Starting Your Collection
5 Questions to Ask Before You Buy an Inexpensive Watch
Everyone has to start somewhere, and as concerns watch collecting, this often means starting with an inexpensive watch. However, though not everyone can afford a timepiece from a big Swiss brand the first time around, this doesn’t mean that buying a cheap watch need equate with buying a shitty watch. A watch buyer in 2020 is truly spoiled for choice — with so many boutique and mircrobrands on the rise today, it’s easier than ever to snag an affordable timepiece that can serve as a springboard toward more expensive purchases.
If you’ve never bought a cheap watch before (and for the purposes of this article, we’re going to equate “cheap” with sub-$200), it’s worth asking yourself the following questions before you hit that “Buy Now” button on eBay, Amazon, or what have you. Because thought you can certainly nab a perfectly functional timepiece for under $200, it’s always better to be informed before making your purchase, and, ultimately, to ask yourself if it isn’t worth saving up just a bit more money before you pull the trigger on your first ticker.
Either way, we support you.
What are you going to use this watch for?
If you’re looking for a serious dive watch that you can take beneath the waves, for example, you might have a tough time finding one for $200. (You used to be able to find new Seiko SKX007s for roughly this price, but since being discontinued, prices have jumped up closer to $300). However if you need a simple dress watch or everyday watch, scoring one for this money should be a cinch. Think about whether or not your use for this watch is going to involve serious physical abuse — the more of this you want to subject your watch to, the more careful you need to be in evaluating a purchase.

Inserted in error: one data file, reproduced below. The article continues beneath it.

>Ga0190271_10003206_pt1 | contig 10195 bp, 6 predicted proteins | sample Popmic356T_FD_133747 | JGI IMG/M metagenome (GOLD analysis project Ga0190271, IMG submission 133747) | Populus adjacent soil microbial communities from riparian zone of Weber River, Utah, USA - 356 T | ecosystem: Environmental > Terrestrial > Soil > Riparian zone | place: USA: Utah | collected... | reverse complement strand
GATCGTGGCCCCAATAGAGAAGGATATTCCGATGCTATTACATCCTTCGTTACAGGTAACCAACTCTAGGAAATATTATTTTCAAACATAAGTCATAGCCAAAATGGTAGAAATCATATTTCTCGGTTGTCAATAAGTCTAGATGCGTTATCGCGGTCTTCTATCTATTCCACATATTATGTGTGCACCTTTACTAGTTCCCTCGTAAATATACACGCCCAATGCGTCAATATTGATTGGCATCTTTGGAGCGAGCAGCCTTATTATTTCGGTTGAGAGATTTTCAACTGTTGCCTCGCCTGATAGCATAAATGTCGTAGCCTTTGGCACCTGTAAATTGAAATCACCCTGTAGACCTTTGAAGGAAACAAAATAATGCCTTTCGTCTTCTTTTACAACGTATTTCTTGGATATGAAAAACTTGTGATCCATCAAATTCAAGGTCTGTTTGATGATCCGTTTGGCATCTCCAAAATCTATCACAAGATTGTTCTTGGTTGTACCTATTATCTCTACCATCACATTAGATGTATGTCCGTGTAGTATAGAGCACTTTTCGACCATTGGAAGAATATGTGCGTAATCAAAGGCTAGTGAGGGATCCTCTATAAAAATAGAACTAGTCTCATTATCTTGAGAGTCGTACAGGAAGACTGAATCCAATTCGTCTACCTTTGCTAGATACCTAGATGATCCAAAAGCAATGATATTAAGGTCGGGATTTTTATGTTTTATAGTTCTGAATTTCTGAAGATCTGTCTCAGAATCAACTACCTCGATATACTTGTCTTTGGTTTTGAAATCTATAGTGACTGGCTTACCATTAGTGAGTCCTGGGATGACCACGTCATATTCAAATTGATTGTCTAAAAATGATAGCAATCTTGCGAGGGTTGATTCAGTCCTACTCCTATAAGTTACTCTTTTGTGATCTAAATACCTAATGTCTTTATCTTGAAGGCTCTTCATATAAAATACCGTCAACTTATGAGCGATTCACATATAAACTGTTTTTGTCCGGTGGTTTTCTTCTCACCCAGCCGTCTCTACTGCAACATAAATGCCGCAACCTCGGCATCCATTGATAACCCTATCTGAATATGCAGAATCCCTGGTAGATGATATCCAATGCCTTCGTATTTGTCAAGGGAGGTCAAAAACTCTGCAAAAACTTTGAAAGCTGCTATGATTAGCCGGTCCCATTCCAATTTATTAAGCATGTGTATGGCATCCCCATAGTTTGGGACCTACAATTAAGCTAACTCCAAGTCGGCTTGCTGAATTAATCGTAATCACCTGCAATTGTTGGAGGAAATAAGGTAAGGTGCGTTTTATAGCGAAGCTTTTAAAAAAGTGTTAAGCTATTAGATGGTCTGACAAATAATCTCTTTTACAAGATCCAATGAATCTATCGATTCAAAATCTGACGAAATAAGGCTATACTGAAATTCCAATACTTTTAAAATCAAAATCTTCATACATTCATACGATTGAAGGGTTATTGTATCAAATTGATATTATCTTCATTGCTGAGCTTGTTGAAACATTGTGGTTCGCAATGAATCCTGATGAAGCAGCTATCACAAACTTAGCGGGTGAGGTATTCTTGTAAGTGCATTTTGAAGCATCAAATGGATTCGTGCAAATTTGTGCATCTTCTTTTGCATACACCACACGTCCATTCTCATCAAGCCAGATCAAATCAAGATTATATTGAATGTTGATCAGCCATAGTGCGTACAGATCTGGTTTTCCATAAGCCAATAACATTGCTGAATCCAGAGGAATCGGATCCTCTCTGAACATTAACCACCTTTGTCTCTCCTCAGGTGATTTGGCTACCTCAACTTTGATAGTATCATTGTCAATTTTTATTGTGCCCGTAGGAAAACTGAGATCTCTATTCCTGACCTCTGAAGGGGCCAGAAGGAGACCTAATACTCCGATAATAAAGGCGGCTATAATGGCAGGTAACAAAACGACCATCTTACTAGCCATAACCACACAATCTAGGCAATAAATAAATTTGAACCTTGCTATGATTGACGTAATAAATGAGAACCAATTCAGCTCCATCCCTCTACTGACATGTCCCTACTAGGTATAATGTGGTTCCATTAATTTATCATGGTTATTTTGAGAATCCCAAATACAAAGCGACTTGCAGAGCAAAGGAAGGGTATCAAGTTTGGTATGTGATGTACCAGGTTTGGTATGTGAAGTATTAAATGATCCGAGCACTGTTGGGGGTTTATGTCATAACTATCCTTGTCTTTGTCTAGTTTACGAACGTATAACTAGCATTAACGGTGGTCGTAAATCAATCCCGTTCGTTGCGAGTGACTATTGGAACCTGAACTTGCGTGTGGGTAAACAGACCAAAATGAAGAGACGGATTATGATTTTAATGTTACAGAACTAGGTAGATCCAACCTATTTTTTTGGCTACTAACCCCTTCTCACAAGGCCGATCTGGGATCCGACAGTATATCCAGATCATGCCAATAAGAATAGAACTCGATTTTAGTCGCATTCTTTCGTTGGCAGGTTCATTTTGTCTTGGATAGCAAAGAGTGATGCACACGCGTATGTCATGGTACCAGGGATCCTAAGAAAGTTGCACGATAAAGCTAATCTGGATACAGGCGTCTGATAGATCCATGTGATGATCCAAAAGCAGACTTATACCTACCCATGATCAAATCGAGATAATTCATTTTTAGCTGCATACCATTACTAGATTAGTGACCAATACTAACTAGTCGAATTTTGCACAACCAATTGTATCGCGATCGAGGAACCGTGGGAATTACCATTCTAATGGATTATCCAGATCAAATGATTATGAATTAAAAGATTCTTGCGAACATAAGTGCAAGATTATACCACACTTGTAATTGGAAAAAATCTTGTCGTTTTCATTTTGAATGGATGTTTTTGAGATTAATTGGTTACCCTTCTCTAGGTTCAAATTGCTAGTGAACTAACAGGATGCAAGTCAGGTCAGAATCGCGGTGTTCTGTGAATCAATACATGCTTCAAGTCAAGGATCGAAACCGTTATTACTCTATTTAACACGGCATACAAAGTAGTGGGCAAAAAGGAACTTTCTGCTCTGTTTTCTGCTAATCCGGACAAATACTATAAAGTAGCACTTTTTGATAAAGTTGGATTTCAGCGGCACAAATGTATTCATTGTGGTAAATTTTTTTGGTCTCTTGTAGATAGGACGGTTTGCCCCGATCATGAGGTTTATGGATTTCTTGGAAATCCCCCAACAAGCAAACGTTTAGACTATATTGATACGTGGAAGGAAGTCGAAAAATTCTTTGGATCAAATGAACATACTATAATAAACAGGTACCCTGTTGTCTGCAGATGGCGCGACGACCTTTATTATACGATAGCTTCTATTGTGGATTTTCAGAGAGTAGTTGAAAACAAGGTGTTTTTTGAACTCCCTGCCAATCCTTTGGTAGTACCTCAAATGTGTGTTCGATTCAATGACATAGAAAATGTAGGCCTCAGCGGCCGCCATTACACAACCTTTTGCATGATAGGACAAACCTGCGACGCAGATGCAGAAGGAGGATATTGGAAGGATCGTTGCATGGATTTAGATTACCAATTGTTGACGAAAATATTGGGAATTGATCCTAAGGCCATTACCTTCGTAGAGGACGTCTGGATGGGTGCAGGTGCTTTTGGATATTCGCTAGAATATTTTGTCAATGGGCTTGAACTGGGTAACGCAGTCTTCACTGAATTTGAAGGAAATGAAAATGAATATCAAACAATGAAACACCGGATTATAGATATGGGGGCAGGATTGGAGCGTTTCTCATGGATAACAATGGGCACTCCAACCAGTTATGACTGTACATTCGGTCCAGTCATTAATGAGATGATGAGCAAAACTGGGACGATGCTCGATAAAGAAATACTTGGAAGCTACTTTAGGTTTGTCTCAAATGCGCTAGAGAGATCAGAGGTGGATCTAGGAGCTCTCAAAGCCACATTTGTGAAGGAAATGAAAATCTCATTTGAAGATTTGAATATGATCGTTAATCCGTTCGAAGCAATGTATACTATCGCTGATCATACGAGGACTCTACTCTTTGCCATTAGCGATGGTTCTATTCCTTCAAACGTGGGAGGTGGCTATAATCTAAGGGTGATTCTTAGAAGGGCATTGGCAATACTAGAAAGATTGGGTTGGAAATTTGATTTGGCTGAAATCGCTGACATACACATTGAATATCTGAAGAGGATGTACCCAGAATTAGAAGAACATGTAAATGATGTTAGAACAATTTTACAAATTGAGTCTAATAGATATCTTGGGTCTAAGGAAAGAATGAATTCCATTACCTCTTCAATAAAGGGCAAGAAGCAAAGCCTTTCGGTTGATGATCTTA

Does this first watch have to be mechanical?
If you don’t need this first cheap watch to have a mechanical movement (whether hand-winding or automatic), then your options really open up for you. While there are fun mechanical watches for $200 (the Timex Marlin immediately comes to mind), the seemingly inexhaustible list of quartz-powered divers, dress watches and even chronographs means that you don’t have to settle for something dinky and ugly for your money.
Is buying from a well-known brand important to you?
Don’t care about a famous name on the dial? Perfect! Because the truth is that for $200, most of what you’re gonna find from big names is discounted Seiko; G-Shock; and fashion watches. However, if you open up your search criteria a bit to include microbrands, then you can nab a watch that presents great value for $200, such as this field watch from Vaer (it’s $209, but whatever). Point being, much of the value in watches below $200 is going to come from unexpected places, so be sure to do your research.
Can you afford to wait and save up a few hundred bucks more?
Here’s an important consideration: why not save up a bit more money? Sure, you can pull the trigger on an older Seiko 5 and call it day, and you’ll end up with a super cool watch for the price. But why not consider one of the newer versions for a bit more cash and a whole lot more robustness? Or, if you can, save up $400-$500 and check out the incredible field watches or chronographs that you can get for that kind of money. The sub-$1,000 price point is riddled with great values these days, and by squirreling away just a bit more cash, you can get yourself a serious upgrade.
Do you really need a watch, anyway? Especially a mechanical one
I mean, it’s 2020. Do you really need to be spending your hard-earned cash on a piece of antiquated technology that isn’t half as accurate as one powered by a little battery that costs all of $1.50? Plus, you have an iPhone, right? Can’t you just use that to tell the time?
(For the record, we totally think you should wear a watch. It conveys an air of “I give a shit”-ness. It ties your outfit together. It signals to potential mates that you’ll show up on time for, you know — life. But who would we be if we didn’t make you think hard about your purchasing decisions?)